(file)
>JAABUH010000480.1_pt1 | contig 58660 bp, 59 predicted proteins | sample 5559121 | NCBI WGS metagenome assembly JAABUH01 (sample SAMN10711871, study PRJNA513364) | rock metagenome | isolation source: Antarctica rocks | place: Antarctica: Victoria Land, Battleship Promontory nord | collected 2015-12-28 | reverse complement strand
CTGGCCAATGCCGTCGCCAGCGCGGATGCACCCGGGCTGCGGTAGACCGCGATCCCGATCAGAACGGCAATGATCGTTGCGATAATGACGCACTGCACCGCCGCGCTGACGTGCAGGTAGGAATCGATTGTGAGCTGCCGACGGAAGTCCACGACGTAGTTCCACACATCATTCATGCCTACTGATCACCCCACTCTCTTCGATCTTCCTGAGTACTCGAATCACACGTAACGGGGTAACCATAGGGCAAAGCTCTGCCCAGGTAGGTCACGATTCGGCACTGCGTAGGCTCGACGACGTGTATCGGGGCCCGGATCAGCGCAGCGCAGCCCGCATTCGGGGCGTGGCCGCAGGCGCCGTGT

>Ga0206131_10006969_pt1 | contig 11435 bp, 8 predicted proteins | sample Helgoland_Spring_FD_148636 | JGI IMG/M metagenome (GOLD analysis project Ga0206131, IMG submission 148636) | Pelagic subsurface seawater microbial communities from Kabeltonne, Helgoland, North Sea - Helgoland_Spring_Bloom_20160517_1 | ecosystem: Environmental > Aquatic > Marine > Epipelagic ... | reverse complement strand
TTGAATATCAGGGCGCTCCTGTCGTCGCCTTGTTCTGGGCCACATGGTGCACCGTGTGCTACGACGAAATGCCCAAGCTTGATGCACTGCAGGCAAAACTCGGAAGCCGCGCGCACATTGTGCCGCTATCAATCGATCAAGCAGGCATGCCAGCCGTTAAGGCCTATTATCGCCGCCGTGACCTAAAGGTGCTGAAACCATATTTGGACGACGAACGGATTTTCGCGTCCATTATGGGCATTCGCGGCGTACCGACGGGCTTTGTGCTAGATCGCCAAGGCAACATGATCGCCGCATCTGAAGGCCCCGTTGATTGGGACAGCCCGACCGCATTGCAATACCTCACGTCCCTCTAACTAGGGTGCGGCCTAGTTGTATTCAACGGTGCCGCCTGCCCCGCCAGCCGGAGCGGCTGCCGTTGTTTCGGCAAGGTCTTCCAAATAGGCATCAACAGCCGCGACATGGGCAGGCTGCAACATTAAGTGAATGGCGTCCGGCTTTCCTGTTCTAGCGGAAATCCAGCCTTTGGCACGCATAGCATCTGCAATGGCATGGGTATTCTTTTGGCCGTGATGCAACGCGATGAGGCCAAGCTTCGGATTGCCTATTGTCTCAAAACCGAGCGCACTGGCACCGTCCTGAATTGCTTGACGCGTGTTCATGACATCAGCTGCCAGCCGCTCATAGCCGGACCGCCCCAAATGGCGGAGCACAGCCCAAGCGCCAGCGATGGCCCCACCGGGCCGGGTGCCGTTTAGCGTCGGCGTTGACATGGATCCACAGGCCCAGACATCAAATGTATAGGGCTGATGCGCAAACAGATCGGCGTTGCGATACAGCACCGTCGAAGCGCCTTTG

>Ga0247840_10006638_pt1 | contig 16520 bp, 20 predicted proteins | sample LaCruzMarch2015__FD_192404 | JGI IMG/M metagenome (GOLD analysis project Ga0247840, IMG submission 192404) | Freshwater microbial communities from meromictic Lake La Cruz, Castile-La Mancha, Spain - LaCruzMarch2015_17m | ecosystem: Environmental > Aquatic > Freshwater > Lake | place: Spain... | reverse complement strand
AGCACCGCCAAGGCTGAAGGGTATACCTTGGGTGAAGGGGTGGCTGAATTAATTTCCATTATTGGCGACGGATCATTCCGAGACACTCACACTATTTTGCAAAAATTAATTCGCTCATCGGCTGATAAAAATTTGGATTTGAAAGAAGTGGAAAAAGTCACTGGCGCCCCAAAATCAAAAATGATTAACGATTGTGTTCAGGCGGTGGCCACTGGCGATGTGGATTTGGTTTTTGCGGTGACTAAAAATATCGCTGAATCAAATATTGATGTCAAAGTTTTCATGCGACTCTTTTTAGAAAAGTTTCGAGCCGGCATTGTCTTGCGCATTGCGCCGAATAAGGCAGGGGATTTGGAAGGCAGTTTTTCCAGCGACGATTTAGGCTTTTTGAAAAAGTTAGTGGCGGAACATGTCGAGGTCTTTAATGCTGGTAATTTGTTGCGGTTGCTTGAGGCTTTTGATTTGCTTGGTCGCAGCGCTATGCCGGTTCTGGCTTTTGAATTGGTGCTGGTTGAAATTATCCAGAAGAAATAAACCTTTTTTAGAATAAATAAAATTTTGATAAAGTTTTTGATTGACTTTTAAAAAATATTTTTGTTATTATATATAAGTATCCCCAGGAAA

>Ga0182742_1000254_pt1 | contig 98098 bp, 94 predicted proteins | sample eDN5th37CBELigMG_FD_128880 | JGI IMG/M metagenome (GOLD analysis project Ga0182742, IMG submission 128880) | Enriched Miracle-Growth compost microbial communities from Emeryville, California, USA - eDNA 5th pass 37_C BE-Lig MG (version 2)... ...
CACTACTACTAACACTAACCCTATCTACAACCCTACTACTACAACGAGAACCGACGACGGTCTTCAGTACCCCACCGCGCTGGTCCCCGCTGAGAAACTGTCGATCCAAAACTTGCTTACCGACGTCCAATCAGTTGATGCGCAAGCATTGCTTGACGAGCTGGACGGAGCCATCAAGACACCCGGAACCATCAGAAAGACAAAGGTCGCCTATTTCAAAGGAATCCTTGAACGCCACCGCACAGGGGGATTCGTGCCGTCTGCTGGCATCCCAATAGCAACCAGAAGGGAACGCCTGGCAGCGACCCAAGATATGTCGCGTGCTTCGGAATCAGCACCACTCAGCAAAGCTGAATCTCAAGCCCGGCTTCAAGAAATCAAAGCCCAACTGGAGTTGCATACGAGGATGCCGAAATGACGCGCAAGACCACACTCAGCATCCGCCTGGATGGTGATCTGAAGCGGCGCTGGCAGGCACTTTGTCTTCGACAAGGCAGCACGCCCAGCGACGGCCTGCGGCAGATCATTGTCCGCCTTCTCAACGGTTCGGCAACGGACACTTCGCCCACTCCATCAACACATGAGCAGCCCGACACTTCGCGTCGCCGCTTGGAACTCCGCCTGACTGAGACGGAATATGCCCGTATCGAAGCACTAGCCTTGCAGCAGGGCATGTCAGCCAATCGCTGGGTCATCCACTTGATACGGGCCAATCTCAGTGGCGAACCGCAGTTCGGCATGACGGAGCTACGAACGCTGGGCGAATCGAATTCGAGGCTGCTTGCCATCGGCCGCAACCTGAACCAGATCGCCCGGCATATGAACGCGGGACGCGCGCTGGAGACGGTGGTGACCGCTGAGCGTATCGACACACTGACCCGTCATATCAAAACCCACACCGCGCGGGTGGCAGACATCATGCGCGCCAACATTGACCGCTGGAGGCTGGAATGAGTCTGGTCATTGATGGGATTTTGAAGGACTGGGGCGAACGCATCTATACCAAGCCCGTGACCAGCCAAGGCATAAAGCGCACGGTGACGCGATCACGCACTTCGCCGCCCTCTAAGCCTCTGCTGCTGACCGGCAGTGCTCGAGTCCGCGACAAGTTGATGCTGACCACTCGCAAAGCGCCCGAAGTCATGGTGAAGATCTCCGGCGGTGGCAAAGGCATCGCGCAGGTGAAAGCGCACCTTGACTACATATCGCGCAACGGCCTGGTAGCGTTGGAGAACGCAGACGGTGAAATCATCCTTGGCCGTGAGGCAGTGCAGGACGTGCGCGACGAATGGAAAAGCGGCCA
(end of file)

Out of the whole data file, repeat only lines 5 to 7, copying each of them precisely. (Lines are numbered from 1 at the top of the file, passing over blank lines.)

>Ga0247840_10006638_pt1 | contig 16520 bp, 20 predicted proteins | sample LaCruzMarch2015__FD_192404 | JGI IMG/M metagenome (GOLD analysis project Ga0247840, IMG submission 192404) | Freshwater microbial communities from meromictic Lake La Cruz, Castile-La Mancha, Spain - LaCruzMarch2015_17m | ecosystem: Environmental > Aquatic > Freshwater > Lake | place: Spain... | reverse complement strand
AGCACCGCCAAGGCTGAAGGGTATACCTTGGGTGAAGGGGTGGCTGAATTAATTTCCATTATTGGCGACGGATCATTCCGAGACACTCACACTATTTTGCAAAAATTAATTCGCTCATCGGCTGATAAAAATTTGGATTTGAAAGAAGTGGAAAAAGTCACTGGCGCCCCAAAATCAAAAATGATTAACGATTGTGTTCAGGCGGTGGCCACTGGCGATGTGGATTTGGTTTTTGCGGTGACTAAAAATATCGCTGAATCAAATATTGATGTCAAAGTTTTCATGCGACTCTTTTTAGAAAAGTTTCGAGCCGGCATTGTCTTGCGCATTGCGCCGAATAAGGCAGGGGATTTGGAAGGCAGTTTTTCCAGCGACGATTTAGGCTTTTTGAAAAAGTTAGTGGCGGAACATGTCGAGGTCTTTAATGCTGGTAATTTGTTGCGGTTGCTTGAGGCTTTTGATTTGCTTGGTCGCAGCGCTATGCCGGTTCTGGCTTTTGAATTGGTGCTGGTTGAAATTATCCAGAAGAAATAAACCTTTTTTAGAATAAATAAAATTTTGATAAAGTTTTTGATTGACTTTTAAAAAATATTTTTGTTATTATATATAAGTATCCCCAGGAAA

>Ga0182742_1000254_pt1 | contig 98098 bp, 94 predicted proteins | sample eDN5th37CBELigMG_FD_128880 | JGI IMG/M metagenome (GOLD analysis project Ga0182742, IMG submission 128880) | Enriched Miracle-Growth compost microbial communities from Emeryville, California, USA - eDNA 5th pass 37_C BE-Lig MG (version 2)... ...